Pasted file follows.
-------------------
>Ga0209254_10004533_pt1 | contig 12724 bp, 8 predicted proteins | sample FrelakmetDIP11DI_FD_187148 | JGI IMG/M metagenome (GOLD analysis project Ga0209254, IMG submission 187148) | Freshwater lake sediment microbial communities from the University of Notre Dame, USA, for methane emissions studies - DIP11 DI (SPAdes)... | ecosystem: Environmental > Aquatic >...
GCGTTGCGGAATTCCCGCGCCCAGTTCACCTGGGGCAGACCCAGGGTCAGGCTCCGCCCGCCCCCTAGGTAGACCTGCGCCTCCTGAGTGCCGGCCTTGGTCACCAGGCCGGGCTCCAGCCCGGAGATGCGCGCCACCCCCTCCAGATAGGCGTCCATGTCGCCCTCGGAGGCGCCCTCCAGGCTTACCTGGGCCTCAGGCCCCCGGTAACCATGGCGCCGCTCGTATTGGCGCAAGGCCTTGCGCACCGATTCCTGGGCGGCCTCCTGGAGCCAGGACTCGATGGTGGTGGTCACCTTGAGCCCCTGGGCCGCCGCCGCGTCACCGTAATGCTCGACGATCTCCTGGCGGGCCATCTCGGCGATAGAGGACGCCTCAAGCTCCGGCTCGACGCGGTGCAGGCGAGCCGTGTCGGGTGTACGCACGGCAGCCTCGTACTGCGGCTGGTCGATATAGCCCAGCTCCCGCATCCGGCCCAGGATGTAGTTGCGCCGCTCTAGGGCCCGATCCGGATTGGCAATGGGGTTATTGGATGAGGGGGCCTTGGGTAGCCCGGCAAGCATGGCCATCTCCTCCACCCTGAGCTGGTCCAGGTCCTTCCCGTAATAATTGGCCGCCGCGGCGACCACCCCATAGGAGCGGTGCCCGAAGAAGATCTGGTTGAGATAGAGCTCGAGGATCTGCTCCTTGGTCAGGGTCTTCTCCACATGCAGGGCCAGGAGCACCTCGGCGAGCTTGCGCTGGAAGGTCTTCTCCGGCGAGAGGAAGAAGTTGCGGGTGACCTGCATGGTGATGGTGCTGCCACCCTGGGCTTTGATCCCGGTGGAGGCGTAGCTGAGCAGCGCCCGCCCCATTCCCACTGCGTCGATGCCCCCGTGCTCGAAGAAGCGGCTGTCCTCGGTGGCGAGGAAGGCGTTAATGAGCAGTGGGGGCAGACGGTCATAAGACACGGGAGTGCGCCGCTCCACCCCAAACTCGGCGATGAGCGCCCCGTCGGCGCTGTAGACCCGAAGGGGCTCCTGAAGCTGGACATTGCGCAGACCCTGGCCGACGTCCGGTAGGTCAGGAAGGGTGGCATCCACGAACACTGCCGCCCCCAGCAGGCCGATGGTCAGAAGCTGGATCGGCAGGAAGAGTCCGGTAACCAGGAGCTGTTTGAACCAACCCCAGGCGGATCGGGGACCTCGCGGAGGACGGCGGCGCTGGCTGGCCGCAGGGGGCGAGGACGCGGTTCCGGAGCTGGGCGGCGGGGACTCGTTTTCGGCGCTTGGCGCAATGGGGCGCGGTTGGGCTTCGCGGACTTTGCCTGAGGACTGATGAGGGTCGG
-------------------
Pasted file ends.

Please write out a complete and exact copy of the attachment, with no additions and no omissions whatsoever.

>Ga0209254_10004533_pt1 | contig 12724 bp, 8 predicted proteins | sample FrelakmetDIP11DI_FD_187148 | JGI IMG/M metagenome (GOLD analysis project Ga0209254, IMG submission 187148) | Freshwater lake sediment microbial communities from the University of Notre Dame, USA, for methane emissions studies - DIP11 DI (SPAdes)... | ecosystem: Environmental > Aquatic >...
GCGTTGCGGAATTCCCGCGCCCAGTTCACCTGGGGCAGACCCAGGGTCAGGCTCCGCCCGCCCCCTAGGTAGACCTGCGCCTCCTGAGTGCCGGCCTTGGTCACCAGGCCGGGCTCCAGCCCGGAGATGCGCGCCACCCCCTCCAGATAGGCGTCCATGTCGCCCTCGGAGGCGCCCTCCAGGCTTACCTGGGCCTCAGGCCCCCGGTAACCATGGCGCCGCTCGTATTGGCGCAAGGCCTTGCGCACCGATTCCTGGGCGGCCTCCTGGAGCCAGGACTCGATGGTGGTGGTCACCTTGAGCCCCTGGGCCGCCGCCGCGTCACCGTAATGCTCGACGATCTCCTGGCGGGCCATCTCGGCGATAGAGGACGCCTCAAGCTCCGGCTCGACGCGGTGCAGGCGAGCCGTGTCGGGTGTACGCACGGCAGCCTCGTACTGCGGCTGGTCGATATAGCCCAGCTCCCGCATCCGGCCCAGGATGTAGTTGCGCCGCTCTAGGGCCCGATCCGGATTGGCAATGGGGTTATTGGATGAGGGGGCCTTGGGTAGCCCGGCAAGCATGGCCATCTCCTCCACCCTGAGCTGGTCCAGGTCCTTCCCGTAATAATTGGCCGCCGCGGCGACCACCCCATAGGAGCGGTGCCCGAAGAAGATCTGGTTGAGATAGAGCTCGAGGATCTGCTCCTTGGTCAGGGTCTTCTCCACATGCAGGGCCAGGAGCACCTCGGCGAGCTTGCGCTGGAAGGTCTTCTCCGGCGAGAGGAAGAAGTTGCGGGTGACCTGCATGGTGATGGTGCTGCCACCCTGGGCTTTGATCCCGGTGGAGGCGTAGCTGAGCAGCGCCCGCCCCATTCCCACTGCGTCGATGCCCCCGTGCTCGAAGAAGCGGCTGTCCTCGGTGGCGAGGAAGGCGTTAATGAGCAGTGGGGGCAGACGGTCATAAGACACGGGAGTGCGCCGCTCCACCCCAAACTCGGCGATGAGCGCCCCGTCGGCGCTGTAGACCCGAAGGGGCTCCTGAAGCTGGACATTGCGCAGACCCTGGCCGACGTCCGGTAGGTCAGGAAGGGTGGCATCCACGAACACTGCCGCCCCCAGCAGGCCGATGGTCAGAAGCTGGATCGGCAGGAAGAGTCCGGTAACCAGGAGCTGTTTGAACCAACCCCAGGCGGATCGGGGACCTCGCGGAGGACGGCGGCGCTGGCTGGCCGCAGGGGGCGAGGACGCGGTTCCGGAGCTGGGCGGCGGGGACTCGTTTTCGGCGCTTGGCGCAATGGGGCGCGGTTGGGCTTCGCGGACTTTGCCTGAGGACTGATGAGGGTCGG